The offer was made in a televised address read by Crown Prince Abdullah. 'Those who surrender voluntarily will be treated according to God's law,' he said, using some of the strongest language yet against militants for those who chose not to surrender. 'We swear by God that nothing will prevent us from striking with our full might.'
Saudi officials said the new initiative is aimed at younger militants 'who have not yet got blood on their hands'. Under the amnesty, only those who committed acts that hurt others would be prosecuted, and no one who turns himself in would face the death penalty.
Adel al-Jubeir, the foreign affairs adviser to Crown Prince Abdullah, later said the offer should not be interpreted as an amnesty, nor should it be seen as trying to broker a deal with terrorists. He said that Saudi authorities have dealt major blows to Al-Qaeda in the kingdom, including the 18 June killing of Abdulaziz al-Muqrin, local Al-Qaeda leader.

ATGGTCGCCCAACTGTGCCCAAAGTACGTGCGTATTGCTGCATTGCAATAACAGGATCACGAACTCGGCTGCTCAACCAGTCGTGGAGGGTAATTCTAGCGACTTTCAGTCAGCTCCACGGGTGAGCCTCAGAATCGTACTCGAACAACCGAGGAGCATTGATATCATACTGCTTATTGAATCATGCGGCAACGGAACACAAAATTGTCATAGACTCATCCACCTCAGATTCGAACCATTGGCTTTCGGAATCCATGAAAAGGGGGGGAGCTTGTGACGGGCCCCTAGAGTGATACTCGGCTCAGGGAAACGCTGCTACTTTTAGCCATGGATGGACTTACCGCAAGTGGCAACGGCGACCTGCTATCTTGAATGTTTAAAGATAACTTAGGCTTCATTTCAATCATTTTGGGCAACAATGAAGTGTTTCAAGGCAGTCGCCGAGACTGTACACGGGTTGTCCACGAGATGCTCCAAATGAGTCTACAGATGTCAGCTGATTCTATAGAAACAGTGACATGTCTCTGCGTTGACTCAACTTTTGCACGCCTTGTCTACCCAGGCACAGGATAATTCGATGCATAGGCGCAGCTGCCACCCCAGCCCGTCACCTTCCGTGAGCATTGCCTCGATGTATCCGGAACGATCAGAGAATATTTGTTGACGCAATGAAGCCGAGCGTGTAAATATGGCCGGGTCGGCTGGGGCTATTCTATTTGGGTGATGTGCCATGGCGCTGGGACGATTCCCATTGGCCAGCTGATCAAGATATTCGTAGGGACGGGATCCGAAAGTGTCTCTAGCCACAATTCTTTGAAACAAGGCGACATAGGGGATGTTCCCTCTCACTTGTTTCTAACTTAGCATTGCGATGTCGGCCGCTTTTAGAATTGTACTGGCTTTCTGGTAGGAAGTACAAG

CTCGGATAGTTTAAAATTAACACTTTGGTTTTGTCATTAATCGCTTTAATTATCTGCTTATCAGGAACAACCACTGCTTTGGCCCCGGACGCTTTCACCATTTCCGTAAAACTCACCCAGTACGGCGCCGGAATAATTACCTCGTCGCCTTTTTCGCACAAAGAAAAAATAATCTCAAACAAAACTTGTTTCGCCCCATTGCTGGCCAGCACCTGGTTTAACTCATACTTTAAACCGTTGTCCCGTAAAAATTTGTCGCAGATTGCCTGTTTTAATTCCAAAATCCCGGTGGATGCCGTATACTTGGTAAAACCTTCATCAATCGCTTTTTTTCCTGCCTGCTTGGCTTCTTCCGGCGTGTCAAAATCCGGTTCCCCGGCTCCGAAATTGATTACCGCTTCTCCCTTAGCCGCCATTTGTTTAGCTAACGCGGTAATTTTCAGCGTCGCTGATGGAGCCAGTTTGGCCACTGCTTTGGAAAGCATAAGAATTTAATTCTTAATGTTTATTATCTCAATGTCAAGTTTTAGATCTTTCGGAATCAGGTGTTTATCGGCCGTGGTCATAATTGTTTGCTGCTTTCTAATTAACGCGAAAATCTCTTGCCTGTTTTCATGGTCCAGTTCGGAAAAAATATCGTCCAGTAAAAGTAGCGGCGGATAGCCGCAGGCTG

The televised offer is seen by many as an attempt to persuade critics that the ruling family is making a renewed effort to deal with the Al-Qaeda presence. 'This will appear to some as capitulation, though others will see it as an effort by the authorities to try a change of tactic,' one western diplomatic source said. 'If they promise a crackdown then they will have to deliver that once the month ends.'
Saudi police also claimed on 23 June to have discovered an Al-Qaeda team operating an internet site which has been used by terrorists to publicise their activities.
The same day, Foreign Minister Prince Saud denounced calls by radical clerics for Saudis to travel to Iraq to join insurgents battling the US military and its Iraqi allies.
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